As physical robot networks become more pervasive all around us, in the form of teams of autonomous vehicles, fleets of delivery drones, and smart and mobile IoT, it becomes increasingly critical to question the robustness of their coordination algorithms to security threats and/or corrupted data. Indeed, it has been shown that many multi-robot tasks easily fail in the presence of erroneous or hacked data. We investigate the vulnerabilities of important multi-robot algorithms such as consensus, coverage, and distributed mapping to malicious or erroneous data and we demonstrate the potential of communication to thwart certain attacks, such as the Sybil Attack, on these algorithms. Our key insight is that coordinated mobility can be combined with signal processing of communication signals to allow agents to learn important information about the environment and the nature of other agents in the network (for example the presence of cooperative versus adversarial agents). Along these lines, we will present a theoretical and experimental framework for provably securing multi-robot distributed algorithms through careful use of communication. We will present both theoretical results and experimental results on actual hardware implementations for bounding the influence of a Sybil Attack on consensus and on coverage by using observations over the wireless channels. In some cases, we show that the effect of a Sybil Attack can be nearly eliminated with high probability by deriving the appropriate switching function using a sufficient number of observations over the wireless network. Finally, we will briefly describe promising results on new methods for outlier rejection and active rendezvous in a pose graph optimization framework that exploits feedback gathered from communication channels to arrive at improved accuracy.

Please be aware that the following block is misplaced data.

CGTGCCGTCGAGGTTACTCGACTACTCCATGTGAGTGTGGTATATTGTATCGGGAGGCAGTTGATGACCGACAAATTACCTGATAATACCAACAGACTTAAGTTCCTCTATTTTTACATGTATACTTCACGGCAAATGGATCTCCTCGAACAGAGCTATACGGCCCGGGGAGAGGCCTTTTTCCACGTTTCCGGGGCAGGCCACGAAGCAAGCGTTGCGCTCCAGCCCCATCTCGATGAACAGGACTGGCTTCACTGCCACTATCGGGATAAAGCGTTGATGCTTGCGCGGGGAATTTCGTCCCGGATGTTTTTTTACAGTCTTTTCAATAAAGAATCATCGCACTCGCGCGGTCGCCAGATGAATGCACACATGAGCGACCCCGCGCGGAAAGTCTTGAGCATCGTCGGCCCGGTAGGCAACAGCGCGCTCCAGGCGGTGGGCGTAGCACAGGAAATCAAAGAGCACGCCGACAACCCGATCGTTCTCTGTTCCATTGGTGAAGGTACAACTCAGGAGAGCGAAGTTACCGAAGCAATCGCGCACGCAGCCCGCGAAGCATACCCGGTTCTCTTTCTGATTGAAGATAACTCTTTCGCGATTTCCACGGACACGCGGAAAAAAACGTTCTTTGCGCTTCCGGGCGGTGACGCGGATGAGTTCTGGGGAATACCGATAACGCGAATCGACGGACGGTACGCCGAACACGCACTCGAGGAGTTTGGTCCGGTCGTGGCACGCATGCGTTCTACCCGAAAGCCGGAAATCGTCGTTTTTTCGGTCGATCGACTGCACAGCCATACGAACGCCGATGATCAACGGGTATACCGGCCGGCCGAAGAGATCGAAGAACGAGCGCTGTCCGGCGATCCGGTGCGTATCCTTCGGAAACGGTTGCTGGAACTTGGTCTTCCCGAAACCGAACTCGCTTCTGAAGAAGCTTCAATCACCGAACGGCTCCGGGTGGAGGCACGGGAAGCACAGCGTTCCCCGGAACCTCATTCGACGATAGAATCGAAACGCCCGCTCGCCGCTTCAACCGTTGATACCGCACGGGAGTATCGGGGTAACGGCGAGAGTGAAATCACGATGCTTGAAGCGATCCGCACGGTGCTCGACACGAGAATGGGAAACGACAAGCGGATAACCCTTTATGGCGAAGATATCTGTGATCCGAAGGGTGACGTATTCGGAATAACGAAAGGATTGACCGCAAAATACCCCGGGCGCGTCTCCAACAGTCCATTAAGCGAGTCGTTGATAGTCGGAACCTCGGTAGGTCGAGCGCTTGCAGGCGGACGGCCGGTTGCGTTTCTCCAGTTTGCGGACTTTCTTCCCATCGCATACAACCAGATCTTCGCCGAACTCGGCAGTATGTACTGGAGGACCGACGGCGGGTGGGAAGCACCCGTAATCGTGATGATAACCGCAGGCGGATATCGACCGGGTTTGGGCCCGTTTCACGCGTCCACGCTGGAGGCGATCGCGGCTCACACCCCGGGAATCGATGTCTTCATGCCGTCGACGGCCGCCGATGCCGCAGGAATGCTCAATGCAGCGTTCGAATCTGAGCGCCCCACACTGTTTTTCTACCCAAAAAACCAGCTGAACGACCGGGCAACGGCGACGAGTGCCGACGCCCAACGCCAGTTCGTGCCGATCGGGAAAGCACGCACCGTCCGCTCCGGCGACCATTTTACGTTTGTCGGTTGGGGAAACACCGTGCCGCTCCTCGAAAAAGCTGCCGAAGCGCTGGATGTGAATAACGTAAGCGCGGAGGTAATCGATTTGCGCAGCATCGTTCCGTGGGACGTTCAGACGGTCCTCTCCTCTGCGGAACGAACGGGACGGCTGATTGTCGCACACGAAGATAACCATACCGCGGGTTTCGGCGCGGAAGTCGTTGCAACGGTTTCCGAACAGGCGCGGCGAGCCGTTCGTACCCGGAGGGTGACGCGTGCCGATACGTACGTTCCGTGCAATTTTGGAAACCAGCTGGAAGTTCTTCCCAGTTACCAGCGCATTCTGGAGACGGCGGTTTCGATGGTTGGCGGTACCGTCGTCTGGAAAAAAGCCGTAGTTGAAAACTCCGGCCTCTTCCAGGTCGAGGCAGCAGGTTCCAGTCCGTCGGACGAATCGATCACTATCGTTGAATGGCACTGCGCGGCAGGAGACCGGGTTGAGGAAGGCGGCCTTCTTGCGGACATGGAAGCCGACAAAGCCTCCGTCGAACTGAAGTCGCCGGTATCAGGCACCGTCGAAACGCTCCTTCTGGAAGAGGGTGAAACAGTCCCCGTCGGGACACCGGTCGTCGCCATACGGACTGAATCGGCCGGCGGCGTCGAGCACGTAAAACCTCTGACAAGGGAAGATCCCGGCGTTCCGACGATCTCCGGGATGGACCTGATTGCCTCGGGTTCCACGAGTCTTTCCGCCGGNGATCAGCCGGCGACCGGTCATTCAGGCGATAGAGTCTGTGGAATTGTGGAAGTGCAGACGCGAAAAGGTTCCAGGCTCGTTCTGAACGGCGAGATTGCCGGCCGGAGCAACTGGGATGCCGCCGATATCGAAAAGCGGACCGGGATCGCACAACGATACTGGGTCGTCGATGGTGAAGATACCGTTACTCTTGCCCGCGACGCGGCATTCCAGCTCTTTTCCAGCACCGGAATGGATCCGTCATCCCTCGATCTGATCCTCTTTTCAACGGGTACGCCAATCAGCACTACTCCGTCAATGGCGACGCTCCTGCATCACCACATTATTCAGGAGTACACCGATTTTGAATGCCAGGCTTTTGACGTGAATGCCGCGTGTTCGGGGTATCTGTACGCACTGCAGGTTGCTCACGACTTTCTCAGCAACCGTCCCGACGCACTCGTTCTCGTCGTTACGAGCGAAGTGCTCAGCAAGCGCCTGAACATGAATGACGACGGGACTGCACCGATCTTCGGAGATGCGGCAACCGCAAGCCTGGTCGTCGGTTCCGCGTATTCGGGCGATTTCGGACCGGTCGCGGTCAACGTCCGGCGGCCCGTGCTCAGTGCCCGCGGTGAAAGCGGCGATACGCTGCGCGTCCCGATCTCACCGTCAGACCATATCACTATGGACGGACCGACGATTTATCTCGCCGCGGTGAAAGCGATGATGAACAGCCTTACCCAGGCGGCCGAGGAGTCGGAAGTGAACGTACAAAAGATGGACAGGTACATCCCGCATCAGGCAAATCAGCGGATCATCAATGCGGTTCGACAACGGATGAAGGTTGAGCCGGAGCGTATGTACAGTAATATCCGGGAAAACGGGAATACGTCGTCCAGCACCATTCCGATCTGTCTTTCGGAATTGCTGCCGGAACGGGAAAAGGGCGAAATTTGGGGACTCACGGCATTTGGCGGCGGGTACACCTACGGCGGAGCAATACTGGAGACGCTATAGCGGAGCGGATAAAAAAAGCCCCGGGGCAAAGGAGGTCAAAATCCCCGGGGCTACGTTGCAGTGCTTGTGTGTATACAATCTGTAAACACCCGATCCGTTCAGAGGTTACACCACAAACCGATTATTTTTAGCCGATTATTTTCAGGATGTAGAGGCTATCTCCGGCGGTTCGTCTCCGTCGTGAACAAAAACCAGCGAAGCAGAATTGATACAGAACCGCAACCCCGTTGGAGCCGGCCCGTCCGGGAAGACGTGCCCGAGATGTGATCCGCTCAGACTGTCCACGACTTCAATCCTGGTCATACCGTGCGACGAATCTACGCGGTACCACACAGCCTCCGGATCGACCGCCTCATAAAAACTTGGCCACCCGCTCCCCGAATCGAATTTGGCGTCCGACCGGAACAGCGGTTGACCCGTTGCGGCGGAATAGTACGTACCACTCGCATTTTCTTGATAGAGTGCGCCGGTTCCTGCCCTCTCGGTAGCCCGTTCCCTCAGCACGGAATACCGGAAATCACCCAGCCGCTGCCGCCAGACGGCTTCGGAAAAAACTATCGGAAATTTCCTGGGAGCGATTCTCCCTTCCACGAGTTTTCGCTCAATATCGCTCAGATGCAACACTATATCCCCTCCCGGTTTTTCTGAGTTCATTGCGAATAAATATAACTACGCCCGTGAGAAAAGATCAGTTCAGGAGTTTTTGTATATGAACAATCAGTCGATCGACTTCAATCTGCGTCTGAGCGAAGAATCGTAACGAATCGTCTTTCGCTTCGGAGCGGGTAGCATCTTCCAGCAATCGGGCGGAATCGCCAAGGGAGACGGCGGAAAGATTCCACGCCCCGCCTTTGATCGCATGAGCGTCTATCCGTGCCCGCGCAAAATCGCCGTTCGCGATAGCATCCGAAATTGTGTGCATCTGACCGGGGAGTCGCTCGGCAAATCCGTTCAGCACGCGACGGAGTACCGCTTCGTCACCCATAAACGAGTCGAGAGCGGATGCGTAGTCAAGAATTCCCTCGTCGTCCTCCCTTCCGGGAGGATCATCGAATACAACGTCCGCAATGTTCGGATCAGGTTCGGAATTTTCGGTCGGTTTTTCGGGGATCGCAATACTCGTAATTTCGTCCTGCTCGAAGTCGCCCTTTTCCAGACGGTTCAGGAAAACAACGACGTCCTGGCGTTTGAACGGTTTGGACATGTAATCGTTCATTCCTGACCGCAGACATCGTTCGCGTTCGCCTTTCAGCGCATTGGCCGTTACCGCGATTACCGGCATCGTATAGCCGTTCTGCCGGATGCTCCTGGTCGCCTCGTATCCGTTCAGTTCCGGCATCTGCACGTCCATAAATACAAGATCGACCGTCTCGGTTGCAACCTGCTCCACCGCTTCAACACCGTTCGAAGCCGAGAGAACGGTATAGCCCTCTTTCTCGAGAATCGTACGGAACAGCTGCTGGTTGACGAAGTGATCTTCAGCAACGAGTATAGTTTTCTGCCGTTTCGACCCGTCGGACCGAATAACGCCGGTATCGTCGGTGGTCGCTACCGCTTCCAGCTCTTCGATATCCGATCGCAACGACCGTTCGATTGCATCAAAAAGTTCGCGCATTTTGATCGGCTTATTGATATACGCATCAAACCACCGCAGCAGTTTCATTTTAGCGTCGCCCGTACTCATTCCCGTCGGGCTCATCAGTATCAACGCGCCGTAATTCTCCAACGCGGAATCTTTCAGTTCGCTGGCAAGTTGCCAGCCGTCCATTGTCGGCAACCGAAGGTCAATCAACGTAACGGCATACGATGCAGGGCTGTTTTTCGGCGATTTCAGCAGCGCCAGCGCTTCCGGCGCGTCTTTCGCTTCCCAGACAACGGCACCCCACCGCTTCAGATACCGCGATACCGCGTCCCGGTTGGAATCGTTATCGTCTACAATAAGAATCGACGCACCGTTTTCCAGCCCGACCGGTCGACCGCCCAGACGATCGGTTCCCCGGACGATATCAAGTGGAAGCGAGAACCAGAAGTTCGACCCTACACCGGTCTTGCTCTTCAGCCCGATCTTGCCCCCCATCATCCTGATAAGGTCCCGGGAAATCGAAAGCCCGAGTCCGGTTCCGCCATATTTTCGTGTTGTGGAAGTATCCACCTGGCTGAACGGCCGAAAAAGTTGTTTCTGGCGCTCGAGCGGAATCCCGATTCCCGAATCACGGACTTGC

Date and Time: